Saturday, January 8, 2011

Learning Thai Manners 2

Today I am going to continue with some examples of good Thai manners which I see a lot in every-day situations. The pictures today illustrate how to behave at home and when visiting relations and friends. In the above picture, a daughter is talking to her parents. Notice, that as her parents are seated, it is proper protocol for her then to kneel on the floor while talking to them. The head, in Thailand, is considered sacred and you have to be aware at all times which level it is in relation to people your senior. You saw in my previous blog how the students would dip their head as they walked past an adult or teacher. It doesn’t matter if you are walking in front of them or behind. You still need to make an effort. As a tall foreigner, it isn’t always possible to dip your head lower, but you need to at least make the effort to lower your head.

In these second set of photos, the family have gone out to visit the grandmother. On the way they bump into an adult friend of the mother. Notice how the adults wai each other. In this situation, between peers, you bring your hands up to chest level and bow your head down to meet them. The woman doesn’t have to courtesy which you saw in earlier pictures. This is a proper wai. However, in daily life, many people do what I call a “lazy wai”. They bring their thumbs up to about nose level and do not bow. Just don’t forget, whenever you “wai”, always do it in a graceful manner. Never make any quick jerky movements.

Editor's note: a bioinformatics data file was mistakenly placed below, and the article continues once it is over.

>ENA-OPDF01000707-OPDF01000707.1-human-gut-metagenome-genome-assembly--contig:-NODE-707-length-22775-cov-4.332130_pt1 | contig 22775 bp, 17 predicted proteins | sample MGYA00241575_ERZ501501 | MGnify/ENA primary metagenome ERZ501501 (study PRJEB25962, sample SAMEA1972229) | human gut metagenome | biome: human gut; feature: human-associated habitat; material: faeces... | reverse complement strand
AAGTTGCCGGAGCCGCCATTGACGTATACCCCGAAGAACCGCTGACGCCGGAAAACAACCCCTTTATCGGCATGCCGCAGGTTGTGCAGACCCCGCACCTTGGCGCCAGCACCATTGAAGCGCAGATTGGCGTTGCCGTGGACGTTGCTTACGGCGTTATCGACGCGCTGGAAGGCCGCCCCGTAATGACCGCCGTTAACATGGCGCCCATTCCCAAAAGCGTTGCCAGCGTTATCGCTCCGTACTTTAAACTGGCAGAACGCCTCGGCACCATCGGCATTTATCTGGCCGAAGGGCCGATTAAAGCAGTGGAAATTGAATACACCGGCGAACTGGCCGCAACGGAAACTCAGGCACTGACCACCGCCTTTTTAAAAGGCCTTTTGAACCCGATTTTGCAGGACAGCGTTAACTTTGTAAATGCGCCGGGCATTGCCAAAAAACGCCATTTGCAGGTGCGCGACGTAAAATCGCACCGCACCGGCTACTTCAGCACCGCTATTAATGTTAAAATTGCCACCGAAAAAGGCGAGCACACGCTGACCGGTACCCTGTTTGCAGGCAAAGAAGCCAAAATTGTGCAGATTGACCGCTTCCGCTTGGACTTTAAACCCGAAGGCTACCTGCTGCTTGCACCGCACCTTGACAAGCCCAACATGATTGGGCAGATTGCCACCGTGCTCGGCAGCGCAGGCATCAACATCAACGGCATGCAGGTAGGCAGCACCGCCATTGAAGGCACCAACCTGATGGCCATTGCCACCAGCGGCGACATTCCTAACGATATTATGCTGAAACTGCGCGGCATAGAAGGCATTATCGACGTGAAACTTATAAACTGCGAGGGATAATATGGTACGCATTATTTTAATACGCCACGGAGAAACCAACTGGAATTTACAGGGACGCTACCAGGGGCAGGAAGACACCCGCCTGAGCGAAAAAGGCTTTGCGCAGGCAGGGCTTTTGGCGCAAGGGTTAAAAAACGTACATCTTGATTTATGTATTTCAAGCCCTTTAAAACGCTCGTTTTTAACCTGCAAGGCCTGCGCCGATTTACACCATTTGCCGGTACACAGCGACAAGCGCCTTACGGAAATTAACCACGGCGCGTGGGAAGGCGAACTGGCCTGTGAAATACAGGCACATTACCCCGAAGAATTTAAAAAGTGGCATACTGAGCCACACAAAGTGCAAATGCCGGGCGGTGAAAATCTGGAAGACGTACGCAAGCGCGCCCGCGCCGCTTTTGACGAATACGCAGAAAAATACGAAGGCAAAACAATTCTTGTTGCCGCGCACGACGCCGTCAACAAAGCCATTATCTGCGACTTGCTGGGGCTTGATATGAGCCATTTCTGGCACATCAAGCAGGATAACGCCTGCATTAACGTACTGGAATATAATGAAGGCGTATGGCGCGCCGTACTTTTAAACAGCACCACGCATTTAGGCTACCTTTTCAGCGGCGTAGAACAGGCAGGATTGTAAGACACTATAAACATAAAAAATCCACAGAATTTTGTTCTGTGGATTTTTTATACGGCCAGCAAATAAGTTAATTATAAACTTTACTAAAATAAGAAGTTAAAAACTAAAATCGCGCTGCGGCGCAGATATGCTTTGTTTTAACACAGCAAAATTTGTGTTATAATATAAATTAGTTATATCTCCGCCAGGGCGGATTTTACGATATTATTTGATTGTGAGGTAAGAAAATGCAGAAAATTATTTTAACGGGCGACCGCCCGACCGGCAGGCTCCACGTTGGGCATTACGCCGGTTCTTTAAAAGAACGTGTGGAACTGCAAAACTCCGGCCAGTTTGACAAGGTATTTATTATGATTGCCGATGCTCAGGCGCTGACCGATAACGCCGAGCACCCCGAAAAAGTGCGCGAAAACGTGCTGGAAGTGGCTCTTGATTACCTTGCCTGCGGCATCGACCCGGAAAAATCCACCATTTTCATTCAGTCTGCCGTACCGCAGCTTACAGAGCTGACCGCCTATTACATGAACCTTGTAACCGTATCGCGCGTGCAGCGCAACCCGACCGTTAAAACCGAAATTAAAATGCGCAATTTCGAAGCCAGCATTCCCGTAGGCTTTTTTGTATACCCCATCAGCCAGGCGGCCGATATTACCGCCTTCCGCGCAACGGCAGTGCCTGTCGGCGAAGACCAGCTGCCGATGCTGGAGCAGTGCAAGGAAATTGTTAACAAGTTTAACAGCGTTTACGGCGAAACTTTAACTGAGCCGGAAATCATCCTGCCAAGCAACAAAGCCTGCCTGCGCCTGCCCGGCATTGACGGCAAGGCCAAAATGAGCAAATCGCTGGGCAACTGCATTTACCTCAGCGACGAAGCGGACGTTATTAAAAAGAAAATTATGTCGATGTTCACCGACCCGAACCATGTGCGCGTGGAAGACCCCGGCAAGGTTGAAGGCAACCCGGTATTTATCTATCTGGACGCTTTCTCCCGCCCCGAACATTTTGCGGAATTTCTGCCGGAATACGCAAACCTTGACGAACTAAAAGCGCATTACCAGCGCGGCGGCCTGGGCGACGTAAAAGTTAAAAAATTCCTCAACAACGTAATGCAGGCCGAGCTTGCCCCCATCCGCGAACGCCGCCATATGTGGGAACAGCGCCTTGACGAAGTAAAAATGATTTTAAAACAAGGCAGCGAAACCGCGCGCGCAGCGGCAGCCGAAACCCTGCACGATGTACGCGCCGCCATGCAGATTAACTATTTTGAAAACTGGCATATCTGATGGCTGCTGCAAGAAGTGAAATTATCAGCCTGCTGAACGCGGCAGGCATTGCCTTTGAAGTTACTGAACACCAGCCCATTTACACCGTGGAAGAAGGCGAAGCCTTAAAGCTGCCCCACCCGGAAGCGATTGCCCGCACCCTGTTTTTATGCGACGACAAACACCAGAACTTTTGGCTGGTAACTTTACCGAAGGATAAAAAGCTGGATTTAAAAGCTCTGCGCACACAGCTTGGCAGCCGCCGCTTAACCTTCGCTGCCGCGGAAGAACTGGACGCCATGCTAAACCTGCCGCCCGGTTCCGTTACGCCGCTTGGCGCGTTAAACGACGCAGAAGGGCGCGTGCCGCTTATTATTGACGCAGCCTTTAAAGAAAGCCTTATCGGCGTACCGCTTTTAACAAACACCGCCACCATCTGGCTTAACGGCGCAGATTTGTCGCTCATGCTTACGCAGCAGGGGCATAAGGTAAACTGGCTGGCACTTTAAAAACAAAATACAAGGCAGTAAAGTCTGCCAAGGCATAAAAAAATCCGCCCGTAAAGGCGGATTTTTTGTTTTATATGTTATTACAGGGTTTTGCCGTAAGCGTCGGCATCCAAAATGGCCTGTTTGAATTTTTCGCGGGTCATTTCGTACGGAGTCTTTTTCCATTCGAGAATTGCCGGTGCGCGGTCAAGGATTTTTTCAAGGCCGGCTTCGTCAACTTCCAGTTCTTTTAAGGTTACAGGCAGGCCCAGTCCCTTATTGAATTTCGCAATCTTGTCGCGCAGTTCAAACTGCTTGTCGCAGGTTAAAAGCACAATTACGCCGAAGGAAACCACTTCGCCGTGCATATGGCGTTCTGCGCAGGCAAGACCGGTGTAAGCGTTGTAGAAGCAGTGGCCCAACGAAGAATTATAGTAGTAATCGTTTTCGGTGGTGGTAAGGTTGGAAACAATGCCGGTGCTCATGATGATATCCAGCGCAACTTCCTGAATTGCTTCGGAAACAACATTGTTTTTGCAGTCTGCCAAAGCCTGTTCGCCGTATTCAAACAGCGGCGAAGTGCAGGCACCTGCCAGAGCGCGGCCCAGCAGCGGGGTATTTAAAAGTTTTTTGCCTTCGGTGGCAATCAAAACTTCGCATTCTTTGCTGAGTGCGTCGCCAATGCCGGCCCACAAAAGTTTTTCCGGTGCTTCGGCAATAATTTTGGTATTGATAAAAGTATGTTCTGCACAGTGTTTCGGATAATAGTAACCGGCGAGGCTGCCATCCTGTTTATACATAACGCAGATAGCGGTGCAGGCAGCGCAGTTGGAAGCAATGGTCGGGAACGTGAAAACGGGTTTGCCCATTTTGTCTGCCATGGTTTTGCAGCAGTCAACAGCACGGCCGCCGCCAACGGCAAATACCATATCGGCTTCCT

After the adults have greeted each other, the mother turns to the daughter to introduce her adult friend. This time the age difference is more important. The daughter has to pay more respect to the person older than herself. Notice how she does a deep bow and a courtesy at the same time. You cannot see in this photo but the adult is doing a “receiving wai”. He does this by bringing his hands up to chest level like before but this time he doesn’t bow. It is quite important for you to realize that you should never “wai” a child first. At school, when the students “wai” the teachers, we usually just smile and nod back as acknowledgment. The students in our school are all quite young. However, if one of my ex-students comes to visit me, then I give them a “receiving wai”. Though usually I will raise the hands a little higher to about nose level in order to show them a bit more respect.

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